62. 62. Tseng, L.H., Li, M.H., Tsai, S.S., Lee, C.W., Pan, M.H., Yao, W.J., Hsu, P.C. Developmental exposure to decabromodiphenyl ether (PBDE 209): effects on thyroid hormone and hepatic enzyme activity in male mouse offspring. Chemosphere 2008;70 640-647.
  63. 63. Meeker J.D., Johnson P.I., Camann D., Hauser R. Polybrominated diphenylether (PBDE) concentrations in house dust are related to hormone levels in men. Science of the Total Environment 2009;407 3425-3429.
  64. 64. Caserta D., Mantovani A., Marci R., Fazi A., Ciardo F., La Rocca C., Maranghi F., Moscarini M. Environment and women’s reproductive health. Human Reproduction Update, 2011;17 418–433.
  65. 65. McDonald, T.A. A perspective on the potential health risks of PBDEs. Chemosphere 2002;46 745e755.
  66. 66. Besis A., Samara C. Polybrominated diphenyl ethers (PBDEs) in the indoor and outdoor environments and a review on occurrence and human exposure. Env. Pol. 2012;169 217-229.
  67. 67. Li L., Xie S., Cai H., Bai X., Xue Z. Quantitative structure property relationships for octanol water partition coefficients of polybrominated diphenyl ethers. Chemosphere 2008;72 1602-1606.
  68. 68. Beyer W.N., Heinz G.H. Redmon-Nordwood, editor. Environmental Contaminants in Wildlife. In CRC Lewis Publisher; 1996.
  69. 69. Wang Y.W., Jiang G.B., Lam P.K.S., Li A. Polybrominated diphenyl ether in the East Asian environment: a critical review. Environment International 2007;33 963-973.
  70. 70. Ikonomou M.G., Rayne S., Addison R.F. Exponential increases of brominated flame retardants, polybrominated diphenyl ethers, in the Canadian Arctic from 1981 to 2000. Environ. Sc. and Technology 2002;36 1886-1892.
  71. 71. Dorne J.L.C.M., Fink-Gremmels J. Human and animal health risk assessments of chemicals in the food chain: Comparative aspects and future perspectives. Toxicology and Applied Pharmacology (in press) 2012.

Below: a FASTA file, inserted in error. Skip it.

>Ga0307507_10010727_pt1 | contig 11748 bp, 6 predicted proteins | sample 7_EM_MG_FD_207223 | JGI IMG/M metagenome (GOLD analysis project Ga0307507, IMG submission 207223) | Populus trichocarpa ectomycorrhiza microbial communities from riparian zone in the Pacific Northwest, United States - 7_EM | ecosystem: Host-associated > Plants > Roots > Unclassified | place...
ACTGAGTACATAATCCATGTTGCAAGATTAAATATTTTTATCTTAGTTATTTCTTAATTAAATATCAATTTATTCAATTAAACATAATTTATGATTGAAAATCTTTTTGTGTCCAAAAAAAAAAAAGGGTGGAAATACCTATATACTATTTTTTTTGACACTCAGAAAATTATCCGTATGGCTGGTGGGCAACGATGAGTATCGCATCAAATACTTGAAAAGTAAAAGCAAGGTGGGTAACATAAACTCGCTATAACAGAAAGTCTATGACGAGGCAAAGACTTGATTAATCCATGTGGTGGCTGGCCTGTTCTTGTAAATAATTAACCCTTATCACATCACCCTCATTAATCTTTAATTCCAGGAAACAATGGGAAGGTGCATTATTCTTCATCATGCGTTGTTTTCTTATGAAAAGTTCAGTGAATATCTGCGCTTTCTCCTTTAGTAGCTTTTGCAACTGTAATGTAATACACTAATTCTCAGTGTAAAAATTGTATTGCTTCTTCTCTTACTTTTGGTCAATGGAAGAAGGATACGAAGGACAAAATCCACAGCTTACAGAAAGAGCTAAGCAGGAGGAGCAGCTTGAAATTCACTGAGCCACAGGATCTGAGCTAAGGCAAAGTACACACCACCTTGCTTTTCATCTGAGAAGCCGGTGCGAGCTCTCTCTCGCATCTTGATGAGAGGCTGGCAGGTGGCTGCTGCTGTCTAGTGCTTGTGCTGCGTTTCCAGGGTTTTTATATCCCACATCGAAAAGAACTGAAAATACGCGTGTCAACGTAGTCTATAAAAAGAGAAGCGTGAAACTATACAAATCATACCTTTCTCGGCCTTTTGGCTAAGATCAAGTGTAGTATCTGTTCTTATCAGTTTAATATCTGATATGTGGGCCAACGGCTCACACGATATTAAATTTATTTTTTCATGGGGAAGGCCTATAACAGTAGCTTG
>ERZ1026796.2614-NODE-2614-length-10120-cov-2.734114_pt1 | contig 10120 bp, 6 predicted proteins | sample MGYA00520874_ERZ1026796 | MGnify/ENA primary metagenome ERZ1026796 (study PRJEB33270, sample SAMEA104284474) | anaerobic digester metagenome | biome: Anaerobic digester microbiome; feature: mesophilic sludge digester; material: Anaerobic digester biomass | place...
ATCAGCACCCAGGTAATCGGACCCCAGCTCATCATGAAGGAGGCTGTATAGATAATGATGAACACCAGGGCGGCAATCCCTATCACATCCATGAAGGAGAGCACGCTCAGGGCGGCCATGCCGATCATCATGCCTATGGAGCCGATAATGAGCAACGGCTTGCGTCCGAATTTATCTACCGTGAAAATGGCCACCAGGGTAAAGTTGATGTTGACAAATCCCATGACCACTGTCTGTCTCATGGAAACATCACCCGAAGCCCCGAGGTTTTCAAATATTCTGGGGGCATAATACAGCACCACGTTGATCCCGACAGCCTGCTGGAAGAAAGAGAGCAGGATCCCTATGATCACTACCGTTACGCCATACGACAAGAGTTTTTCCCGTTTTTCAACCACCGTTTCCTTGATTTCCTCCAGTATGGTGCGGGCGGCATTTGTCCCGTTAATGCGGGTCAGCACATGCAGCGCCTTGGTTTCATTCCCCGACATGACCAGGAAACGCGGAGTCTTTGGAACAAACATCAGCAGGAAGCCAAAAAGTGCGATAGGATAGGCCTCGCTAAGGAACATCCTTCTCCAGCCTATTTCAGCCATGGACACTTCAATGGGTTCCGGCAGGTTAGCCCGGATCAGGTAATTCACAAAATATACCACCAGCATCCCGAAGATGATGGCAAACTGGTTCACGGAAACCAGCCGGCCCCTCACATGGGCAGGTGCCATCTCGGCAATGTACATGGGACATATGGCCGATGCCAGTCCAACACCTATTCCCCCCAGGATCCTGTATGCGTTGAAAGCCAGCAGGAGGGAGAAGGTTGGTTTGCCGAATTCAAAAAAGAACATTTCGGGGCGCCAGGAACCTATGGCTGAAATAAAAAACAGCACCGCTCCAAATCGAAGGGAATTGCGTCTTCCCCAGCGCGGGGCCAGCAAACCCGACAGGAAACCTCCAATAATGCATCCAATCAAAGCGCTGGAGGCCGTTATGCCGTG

72. 72. Langenbach T. Bioaccumulation. In: Pimentel D. (ed.). Encyclopedia of Pest Management. Marcel Dekker Inc.; 2002. p50-53.
  73. 73. Walsh P.R., Hites R.A. Dicofol solubility and hydrolysis in water. Bull. Environ. Contam. Toxicol. 1979;22 305-315.
  74. 74. Mano D.M.S., Buff K., Clausen E., Langenbach T. Bioaccumulation and enhanced persistence of the acaricide dicofol by azospirillum lipoferum. Chemosphere 1996;33 1609-1619.
  75. 75. Mano D.M.S., Langenbach T. [14C]dicofol Association to cellular components of Azospirillum lipoferum. Pest. Sci. 1998;53 91-95.
  76. 76. Buff K. & Bernd J. Interaction of DDT (1,1,1-trichloro2,2-bisp-chlorophenyl)-ethane) with liposomnal lipids. Bioch. Biop. Actga (BBA) 1980;643 205-12.
  77. 77. Lal R., Shivaji S. Effects of pesticides on asymbiotic nitrogen fixation. In: Lal R., Lal S. (eds). Pesticide and Nitrogen Cycle III. CRC Press; 1988. p1-46.
  78. 78. Subramanian G. The effect of pesticides on nitrogen fixation and ammonia excretion bu Anabaena. In: national symposium biology of nitrogen fixation. Iari. New Delhi: 1982. p567.
  79. 79. Rao V.V.S.N. Effects of pesticides on ammonification. In: Lal R., Lal S. (eds.) Pesticide and Nitrogen Cycle II. CRC Press; 1988. p1-41.
  80. 80. Dhanaraj P.S. Effects of pesticides on nitrification and denitrification. In: Lal R., Lal S. (eds). Pesticide and Nitrogen Cycle II. CRC Press. 1988; p43-118.
  81. 81. Afferden M.V., Beyer M., Klein J. Significance of bioavailability for the microbial remediation of PAH-contaminated soils. Preprints. International Symposium Soil Decontamination Using Biological Processes 1992 605-610.
  82. 82. Bell R.M., Sferra P.R., Ryan J.R., Vitello, M.P. Studies of organic Pollutant uptake by plants. In: Wolf W., Van den Brink J., Colon F.J. (Eds.) Contaminated soil ’88. K. Kluwer Academic Publisher; 1988 1. p451-458.
  83. 83. Trapp S., Mathies M., Scheunert I., Topp E. M. Modelling the bioconcentration of organic chemicals in plants. Environmental Science and Technology 1990;24 1246-1252.